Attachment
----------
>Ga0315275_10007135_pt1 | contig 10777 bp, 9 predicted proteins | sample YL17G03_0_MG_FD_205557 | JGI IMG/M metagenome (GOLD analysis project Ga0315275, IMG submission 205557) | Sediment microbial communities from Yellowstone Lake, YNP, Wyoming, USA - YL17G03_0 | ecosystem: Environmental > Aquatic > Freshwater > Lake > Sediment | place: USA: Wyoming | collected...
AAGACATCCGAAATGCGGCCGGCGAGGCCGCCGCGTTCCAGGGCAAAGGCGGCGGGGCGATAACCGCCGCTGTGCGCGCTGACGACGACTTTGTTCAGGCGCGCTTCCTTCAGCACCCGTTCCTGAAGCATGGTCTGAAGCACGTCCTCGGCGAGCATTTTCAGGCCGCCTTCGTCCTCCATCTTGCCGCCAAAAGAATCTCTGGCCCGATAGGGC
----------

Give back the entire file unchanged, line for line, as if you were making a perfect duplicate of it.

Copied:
>Ga0315275_10007135_pt1 | contig 10777 bp, 9 predicted proteins | sample YL17G03_0_MG_FD_205557 | JGI IMG/M metagenome (GOLD analysis project Ga0315275, IMG submission 205557) | Sediment microbial communities from Yellowstone Lake, YNP, Wyoming, USA - YL17G03_0 | ecosystem: Environmental > Aquatic > Freshwater > Lake > Sediment | place: USA: Wyoming | collected...
AAGACATCCGAAATGCGGCCGGCGAGGCCGCCGCGTTCCAGGGCAAAGGCGGCGGGGCGATAACCGCCGCTGTGCGCGCTGACGACGACTTTGTTCAGGCGCGCTTCCTTCAGCACCCGTTCCTGAAGCATGGTCTGAAGCACGTCCTCGGCGAGCATTTTCAGGCCGCCTTCGTCCTCCATCTTGCCGCCAAAAGAATCTCTGGCCCGATAGGGC